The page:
The implications for composers seemed particularly grave, since this period of attrition had no effect on the numbers trained within the protected walls of the academy, which as always offered temporary insulation from the vagaries of the market. The result was a vast overpopulation of composers, whose numbers swelled even as their outlets contracted. Their activity, as already implied above, came ironically to resemble the sort of self-publication and self-promotion that was known in the declining Soviet Union (where it was a response to political rather than economic pressure) as samizdat. Their work met no measurable consumer demand and found little source of subsidy. Its main purpose became the securing of academic employment and promotion—another sort of niche—that enabled its creators to train the next generation of socially unsupported and unwanted composers, and so on in possibly meaningless perpetuity.

In the late 1980s and 1990s, however, that pattern began unexpectedly to change, permitting the emergence of a composing elite—tiny, perhaps, but larger than ever before—whose work was suddenly in demand, sought out by traditional performance organizations for performance at major venues, and who could in some cases live off their commissions and performance royalties without seeking academic employment. New York's Metropolitan Opera, for example, which had not presented a premiere since the 1960s, commissioned four operas during the this period, of which three achieved production: The Ghosts of Versailles (1987; produced 1991), an opera by John Corigliano based on La mère coupable (“The guilty mother”), the one remaining member of Beaumarchais's Figaro trilogy that had not already been turned into an operatic classic by Mozart (The Marriage of Figaro) or Rossini (The Barber of Seville); The Voyage (first performed on Columbus Day, 1992) by Philip Glass, commemorating the 500th anniversary of Columbus's arrival in the New World; and The Great Gatsby (first performed on New Year's Day, 2000) by John Harbison, based on the novel of the same name by F. Scott Fitzgerald.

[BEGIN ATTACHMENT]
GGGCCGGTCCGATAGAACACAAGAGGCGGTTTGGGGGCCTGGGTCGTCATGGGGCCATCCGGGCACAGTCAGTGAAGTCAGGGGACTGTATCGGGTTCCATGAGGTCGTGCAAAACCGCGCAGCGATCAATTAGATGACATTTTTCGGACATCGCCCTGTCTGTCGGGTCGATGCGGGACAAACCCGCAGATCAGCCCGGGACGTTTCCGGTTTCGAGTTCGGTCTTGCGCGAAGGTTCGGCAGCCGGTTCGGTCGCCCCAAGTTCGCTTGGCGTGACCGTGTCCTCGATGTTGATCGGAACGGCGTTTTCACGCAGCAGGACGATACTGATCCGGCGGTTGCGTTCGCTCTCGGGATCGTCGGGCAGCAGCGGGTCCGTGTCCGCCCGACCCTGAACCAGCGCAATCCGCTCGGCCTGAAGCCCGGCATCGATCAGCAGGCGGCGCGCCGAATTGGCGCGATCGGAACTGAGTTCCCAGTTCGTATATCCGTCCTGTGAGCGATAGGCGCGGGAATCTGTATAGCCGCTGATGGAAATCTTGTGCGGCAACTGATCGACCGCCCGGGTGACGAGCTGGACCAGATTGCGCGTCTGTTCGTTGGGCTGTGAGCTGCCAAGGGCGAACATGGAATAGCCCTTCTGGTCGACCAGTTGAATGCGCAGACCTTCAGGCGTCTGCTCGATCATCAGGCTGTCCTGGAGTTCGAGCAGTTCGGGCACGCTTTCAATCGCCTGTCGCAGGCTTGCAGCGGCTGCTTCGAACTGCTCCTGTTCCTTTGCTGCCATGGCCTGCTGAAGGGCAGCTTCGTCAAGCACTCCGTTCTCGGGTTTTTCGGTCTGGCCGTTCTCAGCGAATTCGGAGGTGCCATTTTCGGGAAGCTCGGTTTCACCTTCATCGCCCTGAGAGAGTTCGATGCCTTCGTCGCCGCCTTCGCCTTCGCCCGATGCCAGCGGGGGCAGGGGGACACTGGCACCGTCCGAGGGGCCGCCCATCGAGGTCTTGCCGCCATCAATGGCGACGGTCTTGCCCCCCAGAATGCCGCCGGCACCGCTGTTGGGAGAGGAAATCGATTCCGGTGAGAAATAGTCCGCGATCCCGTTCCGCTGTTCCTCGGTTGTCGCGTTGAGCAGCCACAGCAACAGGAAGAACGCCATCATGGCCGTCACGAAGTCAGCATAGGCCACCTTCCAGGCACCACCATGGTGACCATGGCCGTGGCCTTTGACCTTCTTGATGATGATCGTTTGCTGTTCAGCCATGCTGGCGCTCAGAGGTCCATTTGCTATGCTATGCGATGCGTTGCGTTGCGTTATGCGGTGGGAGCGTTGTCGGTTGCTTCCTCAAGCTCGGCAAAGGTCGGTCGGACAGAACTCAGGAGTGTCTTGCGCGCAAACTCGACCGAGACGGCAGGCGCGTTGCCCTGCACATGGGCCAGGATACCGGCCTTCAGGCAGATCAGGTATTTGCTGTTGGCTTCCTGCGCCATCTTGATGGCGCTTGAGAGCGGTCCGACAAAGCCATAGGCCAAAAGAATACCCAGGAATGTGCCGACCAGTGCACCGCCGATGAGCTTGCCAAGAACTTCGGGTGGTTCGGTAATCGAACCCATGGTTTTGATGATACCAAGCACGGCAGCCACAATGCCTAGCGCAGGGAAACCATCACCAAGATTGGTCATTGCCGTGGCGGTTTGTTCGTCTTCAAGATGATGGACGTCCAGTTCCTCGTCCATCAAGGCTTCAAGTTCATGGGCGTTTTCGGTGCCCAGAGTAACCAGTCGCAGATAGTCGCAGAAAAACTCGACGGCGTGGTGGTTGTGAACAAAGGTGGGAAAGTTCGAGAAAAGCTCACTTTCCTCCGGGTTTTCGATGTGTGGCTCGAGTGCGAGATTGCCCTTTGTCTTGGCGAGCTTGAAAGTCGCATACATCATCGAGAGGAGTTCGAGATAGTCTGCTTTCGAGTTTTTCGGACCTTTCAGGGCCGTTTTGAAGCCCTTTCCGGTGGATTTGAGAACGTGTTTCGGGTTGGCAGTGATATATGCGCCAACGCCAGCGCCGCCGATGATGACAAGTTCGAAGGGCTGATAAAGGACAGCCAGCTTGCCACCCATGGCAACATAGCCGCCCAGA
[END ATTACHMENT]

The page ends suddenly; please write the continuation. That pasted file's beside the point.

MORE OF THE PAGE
The Harbison work had been jointly commissioned by the Met and the Chicago Lyric Opera; this ensured that it would have a life beyond its premiere production (and also allowed the composer the chance to revise the opera on the basis of its reception, as was traditional in opera's heyday, but discouraged in the later twentieth century both by economic conditions and by the ideology of modernism). The Met and the Chicago Lyric also issued a tandem commission to William Bolcom for an opera based on Arthur Miller's play A View from the Bridge, premiered in Chicago in 1999 and significantly revised for its New York performances in 2001.